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Maryland athletics launches streaming platform. It’s like ‘Netflix for Terps.’

Maryland is starting a streaming video platform to reach an audience online and through social media that is much larger than the number of fans who could fit in a stadium. (Julio Cortez/AP)
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This summer, Big Ten Commissioner Kevin Warren spoke during a virtual event with Maryland donors, and one tidbit from that conversation fortified the athletic department’s plans for a project in the works. Warren mentioned that, when he worked as an executive with the Minnesota Vikings, the organization’s research found that less than a quarter of Vikings fans had ever attended a game.

“That was just so eye-opening to me that historically Maryland athletics has done lots of marketing and communications,” said Brian Ullmann, the athletic department’s chief strategy officer who moderated that event with the commissioner, “but they’ve always been built around our games, and wins and losses.”

Ullmann first mentioned the idea of creating a Maryland athletics streaming platform about a year ago. The comment from Warren offered reassurance. And Monday the school unveiled Terrapin Club Plus, a hub for video content that the athletic department staff sometimes calls “Netflix for Terps.” An in-house video team, led by Mike Farrell, hopes to produce stories on par with the quality of ESPN’s “30 for 30” documentaries. Ullmann said Maryland’s staff doesn’t know of another school with a similar platform.

Maryland has created five shows and plans to release one of each every month. Through December, the videos are available to everyone online and through the Maryland athletics app. Beginning in January, they will only be accessible to Terrapin Club members.

Maryland released two videos Monday, including the first installment of “The Johnny Holliday Show,” which features Darryl Hill, the first Black athlete to play sports at Maryland and the first Black football player to compete in the ACC. Holliday, the longtime Maryland broadcaster, interviewed Hill for this 22-minute video that delves into what he experienced as a groundbreaking college athlete. Hill tells the story of how, when he played at Clemson — becoming the first Black player to do so — his mother was denied entrance until Clemson’s president brought her to his suite.

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“This is something that I have always wanted to do,” said Holliday, who gave Maryland a list of 82 people he would like to interview for his show. “I always wanted to do a one-on-one interview show, just me and one guest, and be able to talk about anything and everything about that person, and try to bring out something that the audience doesn’t know about.”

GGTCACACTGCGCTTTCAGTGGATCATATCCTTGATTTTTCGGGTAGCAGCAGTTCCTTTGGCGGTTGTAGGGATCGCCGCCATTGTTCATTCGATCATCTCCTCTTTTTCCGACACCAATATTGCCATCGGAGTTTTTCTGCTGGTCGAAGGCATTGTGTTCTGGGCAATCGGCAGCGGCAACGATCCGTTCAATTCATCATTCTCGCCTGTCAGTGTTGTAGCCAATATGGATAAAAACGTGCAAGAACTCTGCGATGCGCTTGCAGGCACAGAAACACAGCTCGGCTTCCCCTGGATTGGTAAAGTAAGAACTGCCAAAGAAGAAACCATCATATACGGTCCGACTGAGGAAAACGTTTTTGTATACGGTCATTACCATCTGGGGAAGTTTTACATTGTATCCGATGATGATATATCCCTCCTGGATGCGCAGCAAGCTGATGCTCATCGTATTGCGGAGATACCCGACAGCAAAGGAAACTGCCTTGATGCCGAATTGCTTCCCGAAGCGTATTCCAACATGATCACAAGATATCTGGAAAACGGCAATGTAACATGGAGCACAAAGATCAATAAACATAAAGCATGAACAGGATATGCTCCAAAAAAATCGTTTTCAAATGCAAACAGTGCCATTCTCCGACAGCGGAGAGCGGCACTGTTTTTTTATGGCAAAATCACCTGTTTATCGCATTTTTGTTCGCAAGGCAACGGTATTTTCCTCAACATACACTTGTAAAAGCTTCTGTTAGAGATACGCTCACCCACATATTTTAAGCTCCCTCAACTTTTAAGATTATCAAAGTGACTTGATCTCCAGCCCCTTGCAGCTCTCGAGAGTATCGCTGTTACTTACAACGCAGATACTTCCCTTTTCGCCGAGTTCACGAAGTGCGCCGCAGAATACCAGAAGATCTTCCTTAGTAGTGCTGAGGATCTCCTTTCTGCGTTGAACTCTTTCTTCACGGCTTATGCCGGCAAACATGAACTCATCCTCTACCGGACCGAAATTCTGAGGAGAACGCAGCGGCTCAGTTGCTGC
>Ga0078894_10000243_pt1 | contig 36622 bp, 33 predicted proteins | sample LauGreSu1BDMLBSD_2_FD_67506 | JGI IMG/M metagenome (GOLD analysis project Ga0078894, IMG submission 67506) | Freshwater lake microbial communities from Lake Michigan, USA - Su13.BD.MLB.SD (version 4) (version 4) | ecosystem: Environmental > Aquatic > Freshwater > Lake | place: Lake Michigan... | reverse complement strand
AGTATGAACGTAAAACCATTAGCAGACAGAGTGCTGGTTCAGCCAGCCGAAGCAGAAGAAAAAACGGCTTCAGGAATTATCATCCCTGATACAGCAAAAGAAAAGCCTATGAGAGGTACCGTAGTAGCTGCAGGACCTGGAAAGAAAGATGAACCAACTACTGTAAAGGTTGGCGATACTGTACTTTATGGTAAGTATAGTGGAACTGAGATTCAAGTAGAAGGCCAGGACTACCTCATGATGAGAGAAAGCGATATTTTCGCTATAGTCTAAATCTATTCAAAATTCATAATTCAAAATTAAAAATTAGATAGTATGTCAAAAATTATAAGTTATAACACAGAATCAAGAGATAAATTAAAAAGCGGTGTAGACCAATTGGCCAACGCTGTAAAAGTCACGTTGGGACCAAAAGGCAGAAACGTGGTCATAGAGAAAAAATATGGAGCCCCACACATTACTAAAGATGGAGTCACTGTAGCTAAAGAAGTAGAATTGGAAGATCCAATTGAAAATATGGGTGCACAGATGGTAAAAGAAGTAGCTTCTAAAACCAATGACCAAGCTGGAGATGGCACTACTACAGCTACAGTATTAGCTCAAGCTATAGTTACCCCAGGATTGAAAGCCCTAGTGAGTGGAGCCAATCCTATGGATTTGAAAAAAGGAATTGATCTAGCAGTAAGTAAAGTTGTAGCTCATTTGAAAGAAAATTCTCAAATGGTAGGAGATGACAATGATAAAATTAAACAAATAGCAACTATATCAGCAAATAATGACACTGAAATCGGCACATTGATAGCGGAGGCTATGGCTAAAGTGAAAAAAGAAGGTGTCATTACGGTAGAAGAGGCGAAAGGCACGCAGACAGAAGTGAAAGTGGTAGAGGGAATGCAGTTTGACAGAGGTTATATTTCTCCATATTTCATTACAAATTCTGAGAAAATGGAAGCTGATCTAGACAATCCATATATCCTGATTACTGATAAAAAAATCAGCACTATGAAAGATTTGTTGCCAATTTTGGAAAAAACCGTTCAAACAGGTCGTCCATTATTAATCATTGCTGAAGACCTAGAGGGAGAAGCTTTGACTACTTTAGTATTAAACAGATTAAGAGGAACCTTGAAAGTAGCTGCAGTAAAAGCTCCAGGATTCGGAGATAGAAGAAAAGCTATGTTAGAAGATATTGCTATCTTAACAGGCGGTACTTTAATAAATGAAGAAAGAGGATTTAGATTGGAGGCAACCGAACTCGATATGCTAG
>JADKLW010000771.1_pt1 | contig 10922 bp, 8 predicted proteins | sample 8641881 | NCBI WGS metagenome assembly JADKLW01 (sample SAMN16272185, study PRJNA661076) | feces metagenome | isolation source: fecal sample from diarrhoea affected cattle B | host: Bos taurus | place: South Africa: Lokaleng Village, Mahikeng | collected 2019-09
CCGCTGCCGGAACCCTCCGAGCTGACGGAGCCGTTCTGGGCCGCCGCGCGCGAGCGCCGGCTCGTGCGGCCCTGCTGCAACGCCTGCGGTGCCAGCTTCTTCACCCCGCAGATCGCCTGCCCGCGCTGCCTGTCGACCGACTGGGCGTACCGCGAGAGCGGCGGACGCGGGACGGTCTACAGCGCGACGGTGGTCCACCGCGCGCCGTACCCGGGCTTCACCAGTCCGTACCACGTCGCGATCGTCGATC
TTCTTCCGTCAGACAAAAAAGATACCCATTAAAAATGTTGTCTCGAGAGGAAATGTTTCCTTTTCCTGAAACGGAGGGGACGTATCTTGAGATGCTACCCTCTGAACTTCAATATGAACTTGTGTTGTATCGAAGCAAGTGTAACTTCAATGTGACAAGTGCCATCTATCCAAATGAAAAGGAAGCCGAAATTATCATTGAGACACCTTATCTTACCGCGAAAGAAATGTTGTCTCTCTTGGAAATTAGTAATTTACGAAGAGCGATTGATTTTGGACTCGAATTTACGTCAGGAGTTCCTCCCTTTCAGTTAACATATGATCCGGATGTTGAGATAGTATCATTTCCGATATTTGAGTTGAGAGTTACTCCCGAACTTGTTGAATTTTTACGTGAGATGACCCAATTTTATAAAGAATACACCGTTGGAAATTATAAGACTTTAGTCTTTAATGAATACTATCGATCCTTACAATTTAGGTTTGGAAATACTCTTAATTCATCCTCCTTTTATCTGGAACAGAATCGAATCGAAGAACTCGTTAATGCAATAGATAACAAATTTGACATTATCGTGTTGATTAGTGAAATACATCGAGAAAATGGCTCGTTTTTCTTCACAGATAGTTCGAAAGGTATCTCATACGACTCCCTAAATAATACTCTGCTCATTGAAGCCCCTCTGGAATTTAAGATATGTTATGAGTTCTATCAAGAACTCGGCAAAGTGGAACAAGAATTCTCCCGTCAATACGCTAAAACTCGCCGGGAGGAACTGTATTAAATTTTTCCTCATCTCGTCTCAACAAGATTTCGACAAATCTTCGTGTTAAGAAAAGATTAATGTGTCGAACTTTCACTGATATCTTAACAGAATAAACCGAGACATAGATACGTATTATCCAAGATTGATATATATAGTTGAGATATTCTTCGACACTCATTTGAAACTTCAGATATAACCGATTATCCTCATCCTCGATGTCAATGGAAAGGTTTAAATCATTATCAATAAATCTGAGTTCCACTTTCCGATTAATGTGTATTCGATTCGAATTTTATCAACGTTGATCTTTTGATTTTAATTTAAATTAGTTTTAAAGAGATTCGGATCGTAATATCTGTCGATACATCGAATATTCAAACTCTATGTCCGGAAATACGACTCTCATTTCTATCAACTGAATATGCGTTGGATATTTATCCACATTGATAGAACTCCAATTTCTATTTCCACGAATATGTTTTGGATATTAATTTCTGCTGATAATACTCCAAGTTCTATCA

Holliday cried when he watched the show featuring Hill with his wife last week. He said he told Farrell, “I don’t think I’ve ever done anything that hit home with me like what I just saw.”

In the other show that debuted Monday, called “Behind the Play,” former Maryland basketball player Kristi Toliver and Coach Brenda Frese dissect and relive Toliver’s game-tying three-pointer that forced overtime in the 2006 national title game. As a freshman, Toliver helped the Terps to a come-from-behind win over Duke and the program’s first (and so far only) national championship.

When discussing this project, Maryland’s athletic department felt it “had to go beyond getting people into our seats,” Ullmann said. The Terrapin Club has about 5,500 members and has declined after reaching a high of nearly 10,000 more than a decade ago. But the audience reached online and through social media is much larger than the number of fans who can fit in a stadium.

“If you’re thinking about this in a different way,” Ullmann said, “it’s not about encouraging people to give because you need seating benefits. We need to give them different reasons to support.”

Ullmann, a fan of UFC, said the idea for Terrapin Club Plus was partially inspired by “Embedded,” a show that follows competitors behind the scenes before fights. Ullmann said those videos make fans “care so much more about the fights because you have a vested emotional bond in the participant,” which Maryland hopes to replicate.

The athletic department also believes showcasing these stories can benefit athletes as the NCAA moves toward allowing college athletes to benefit from their names, images and likenesses.

Next month, Maryland will release the first edition of two more shows — “Game Changers,” a documentary series, with the debut episode highlighting linebacker Ayinde Eley’s recovery from a brain condition, as well as “Home,” which will visit athletes’ hometowns in the D.C. area. The first episode features volleyball player Rainelle Jones of Oxon Hill. A fifth show, “Anyone Can,” begins in January and chronicles Maryland athletes attempting to play other sports.

“There’s something to each one of these people,” Holliday said, “that I think we can delve into and make them seem more real and more maybe accessible than people think they are.”

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